On the audio side of things we have coaxial S/PDIF input and output connectors and for the first time in living memory there are no audio mini jacks. Instead the analogue connections are five RCA audio jacks which should please anyone who wants to feed their audio to a Hi-Fi receiver.

The third audio option is really unusual. The DAE-3 chip is positioned at the foot of the motherboard next to an expansion slot that has been cobbled together from a PCI Express x1 slot and a x4 slot that is designed to accept a 5.1 channel 100W per channel amplifier card that is part of the MSI package and which gives the Media Live Diva 5.1 its full name. The amplifier looks similar to a passively cooled graphics card and comes with both full height and half height brackets, which is ideal if you’re using an HTPC chassis that sits under your TV or in a Hi-Fi rack. The amplifier supports five regular unpowered Hi-Fi speakers that you connect with the usual cables although the thickness of the cables is limited by the relatively small size of the ten grub screws and holders. On the plus side MSI has simplified the task of attaching cables by accommodating the holders in an adapter block so you can attach the cables and then plug in the block without fiddling around at the back of your new HTPC.

MSI lists a second variant of the Diva which is the 7.1 model although we cannot find it on sale. The 7.1 pre-amp replaces the 5.1 power amplifier with a pair of low profile pre-amplifier cards that feed a 7.1 signal to your receiver which ensures the signal is high in quality.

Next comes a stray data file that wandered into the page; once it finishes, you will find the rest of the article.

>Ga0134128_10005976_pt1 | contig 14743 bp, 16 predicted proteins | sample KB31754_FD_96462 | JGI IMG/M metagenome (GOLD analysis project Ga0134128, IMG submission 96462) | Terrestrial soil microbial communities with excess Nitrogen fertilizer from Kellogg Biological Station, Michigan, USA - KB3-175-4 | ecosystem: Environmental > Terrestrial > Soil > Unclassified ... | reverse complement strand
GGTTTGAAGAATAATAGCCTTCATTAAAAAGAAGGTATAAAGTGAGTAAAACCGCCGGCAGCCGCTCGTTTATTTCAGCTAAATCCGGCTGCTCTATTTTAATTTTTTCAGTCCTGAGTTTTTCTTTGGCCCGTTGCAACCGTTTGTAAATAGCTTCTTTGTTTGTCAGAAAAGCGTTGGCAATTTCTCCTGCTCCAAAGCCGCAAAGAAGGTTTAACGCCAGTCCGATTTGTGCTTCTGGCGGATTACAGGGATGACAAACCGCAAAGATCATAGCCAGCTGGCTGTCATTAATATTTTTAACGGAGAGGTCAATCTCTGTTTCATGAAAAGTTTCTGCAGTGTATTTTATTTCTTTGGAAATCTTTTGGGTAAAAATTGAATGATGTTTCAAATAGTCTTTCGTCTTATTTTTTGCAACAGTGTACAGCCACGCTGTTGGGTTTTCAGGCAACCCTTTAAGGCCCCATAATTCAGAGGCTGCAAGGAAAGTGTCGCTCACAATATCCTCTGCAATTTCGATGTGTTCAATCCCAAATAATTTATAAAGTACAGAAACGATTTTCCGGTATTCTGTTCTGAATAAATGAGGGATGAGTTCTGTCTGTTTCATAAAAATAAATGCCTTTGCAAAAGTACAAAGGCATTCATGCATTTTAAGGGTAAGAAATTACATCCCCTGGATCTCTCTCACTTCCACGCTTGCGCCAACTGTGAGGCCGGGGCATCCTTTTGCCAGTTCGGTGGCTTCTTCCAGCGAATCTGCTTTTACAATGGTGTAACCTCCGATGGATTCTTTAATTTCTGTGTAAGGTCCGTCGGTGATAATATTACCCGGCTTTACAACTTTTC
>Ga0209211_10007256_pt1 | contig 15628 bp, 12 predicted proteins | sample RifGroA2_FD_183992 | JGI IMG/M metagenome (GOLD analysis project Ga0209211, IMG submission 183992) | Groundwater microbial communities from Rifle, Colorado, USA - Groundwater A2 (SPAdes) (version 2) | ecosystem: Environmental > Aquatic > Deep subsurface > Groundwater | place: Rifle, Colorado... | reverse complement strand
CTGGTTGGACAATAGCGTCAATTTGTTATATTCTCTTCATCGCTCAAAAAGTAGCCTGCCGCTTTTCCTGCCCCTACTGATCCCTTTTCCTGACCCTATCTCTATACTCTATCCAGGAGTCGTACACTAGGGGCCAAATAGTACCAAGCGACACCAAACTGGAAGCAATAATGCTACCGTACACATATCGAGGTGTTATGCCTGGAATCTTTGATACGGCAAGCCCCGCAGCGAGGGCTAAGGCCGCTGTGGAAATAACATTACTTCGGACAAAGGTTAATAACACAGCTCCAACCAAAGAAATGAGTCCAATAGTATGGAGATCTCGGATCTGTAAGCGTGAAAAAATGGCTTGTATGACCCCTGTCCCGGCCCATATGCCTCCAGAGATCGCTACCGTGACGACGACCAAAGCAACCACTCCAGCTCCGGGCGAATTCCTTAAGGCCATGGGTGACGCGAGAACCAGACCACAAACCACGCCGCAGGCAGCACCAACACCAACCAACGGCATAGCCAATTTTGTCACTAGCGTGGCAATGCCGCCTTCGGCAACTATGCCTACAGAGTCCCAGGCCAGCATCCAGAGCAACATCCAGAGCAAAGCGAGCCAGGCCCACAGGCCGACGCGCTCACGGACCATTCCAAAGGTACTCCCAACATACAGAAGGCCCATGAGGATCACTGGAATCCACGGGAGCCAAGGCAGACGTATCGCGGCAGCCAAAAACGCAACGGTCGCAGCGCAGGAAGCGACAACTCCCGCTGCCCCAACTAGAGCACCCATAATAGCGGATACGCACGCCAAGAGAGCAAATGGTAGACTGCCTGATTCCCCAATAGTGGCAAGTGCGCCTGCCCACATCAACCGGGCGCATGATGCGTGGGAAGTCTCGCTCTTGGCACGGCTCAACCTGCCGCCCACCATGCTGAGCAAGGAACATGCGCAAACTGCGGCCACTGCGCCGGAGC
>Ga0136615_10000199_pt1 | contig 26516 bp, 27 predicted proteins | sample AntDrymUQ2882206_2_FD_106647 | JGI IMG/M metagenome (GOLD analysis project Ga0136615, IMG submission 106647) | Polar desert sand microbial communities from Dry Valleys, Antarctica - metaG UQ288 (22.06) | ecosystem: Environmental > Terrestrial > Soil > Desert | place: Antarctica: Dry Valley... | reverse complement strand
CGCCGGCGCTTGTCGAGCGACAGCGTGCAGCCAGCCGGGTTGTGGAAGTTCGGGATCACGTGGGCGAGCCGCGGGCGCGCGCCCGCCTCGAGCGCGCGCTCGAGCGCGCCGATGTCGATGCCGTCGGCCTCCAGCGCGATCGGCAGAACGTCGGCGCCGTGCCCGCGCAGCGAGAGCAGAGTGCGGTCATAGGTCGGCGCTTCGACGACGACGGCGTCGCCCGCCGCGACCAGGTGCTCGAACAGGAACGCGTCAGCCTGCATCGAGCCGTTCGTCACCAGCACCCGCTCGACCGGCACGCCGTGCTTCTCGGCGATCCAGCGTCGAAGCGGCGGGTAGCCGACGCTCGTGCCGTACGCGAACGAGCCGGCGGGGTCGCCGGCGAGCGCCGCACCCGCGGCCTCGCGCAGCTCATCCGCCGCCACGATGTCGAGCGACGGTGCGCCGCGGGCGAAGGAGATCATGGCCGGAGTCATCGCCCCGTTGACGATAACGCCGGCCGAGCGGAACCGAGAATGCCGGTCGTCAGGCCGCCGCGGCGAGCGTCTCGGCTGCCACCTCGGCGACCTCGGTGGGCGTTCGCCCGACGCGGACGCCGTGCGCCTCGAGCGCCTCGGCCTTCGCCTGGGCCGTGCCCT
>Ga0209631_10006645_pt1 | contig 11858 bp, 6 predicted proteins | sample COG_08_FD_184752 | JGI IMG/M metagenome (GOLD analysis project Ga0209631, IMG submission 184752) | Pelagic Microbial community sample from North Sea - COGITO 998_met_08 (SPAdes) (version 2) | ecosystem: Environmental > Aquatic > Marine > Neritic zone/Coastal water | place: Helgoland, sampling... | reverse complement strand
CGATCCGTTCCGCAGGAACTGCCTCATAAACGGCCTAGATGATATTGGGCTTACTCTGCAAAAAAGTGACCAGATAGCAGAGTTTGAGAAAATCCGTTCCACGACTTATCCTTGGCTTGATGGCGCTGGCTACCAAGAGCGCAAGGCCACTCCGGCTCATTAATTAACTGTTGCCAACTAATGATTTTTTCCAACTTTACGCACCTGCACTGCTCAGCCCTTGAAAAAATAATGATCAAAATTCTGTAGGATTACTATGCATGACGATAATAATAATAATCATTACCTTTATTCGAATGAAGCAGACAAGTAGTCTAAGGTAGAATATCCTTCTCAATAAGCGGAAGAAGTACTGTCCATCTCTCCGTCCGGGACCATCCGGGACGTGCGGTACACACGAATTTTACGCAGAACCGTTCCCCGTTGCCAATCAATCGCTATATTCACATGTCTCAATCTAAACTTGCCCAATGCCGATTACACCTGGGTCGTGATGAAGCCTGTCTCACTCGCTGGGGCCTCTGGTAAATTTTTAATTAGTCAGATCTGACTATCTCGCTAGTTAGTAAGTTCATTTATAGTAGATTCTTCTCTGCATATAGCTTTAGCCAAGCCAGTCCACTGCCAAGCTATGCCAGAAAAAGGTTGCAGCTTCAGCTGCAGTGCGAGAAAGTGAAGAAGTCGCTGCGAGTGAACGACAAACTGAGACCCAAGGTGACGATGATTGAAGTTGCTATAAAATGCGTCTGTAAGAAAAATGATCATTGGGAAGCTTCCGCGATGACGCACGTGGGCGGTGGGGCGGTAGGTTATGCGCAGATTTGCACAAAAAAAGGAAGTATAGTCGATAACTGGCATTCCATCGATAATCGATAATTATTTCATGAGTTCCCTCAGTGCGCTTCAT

With the 5.1 system it is quite uncanny hearing your speakers burst into life when they are only attached to a PC and it means that you can do away with a bunch of cabling between your HTPC and amplifier. Alternatively you can take a bold step and do away with your Hi-Fi in its entirety as the Media Live Diva can play all of your media (apart from vinyl) using just the one box.

Although we have been mightily impressed by the thought and innovation that has gone into the Media Live Diva we’re not completely won over. For starters there is the price. This is an expensive motherboard and it will cost at least £600 to build it into an HTPC once you factor in the cost of a Blu-ray drive, Windows Vista and a decent case from the likes of Antec.

The second thing is that we wish MSI had been able to use the 790G chipset with Socket AM3 as it uses even less power than 780G and runs cooler as a result. The problem here is that the Diva is an unusual motherboard so the development time has been lengthened with the result that MSI appears to be behind the times.

Then there’s the timing of the thing as most of us would probably wait to see how Windows 7 turns out before we dive in and build a Windows Vista PC. Fans of Linux are welcome to air their views on this point.


The MSI Media Live Diva 5.1 is the most innovative and imaginative Home Theatre PC (HTPC) motherboard we have ever seen and despite its high price it deserves serious consideration.

Trusted Score

Score in detail

  • Value 8
  • Performance 9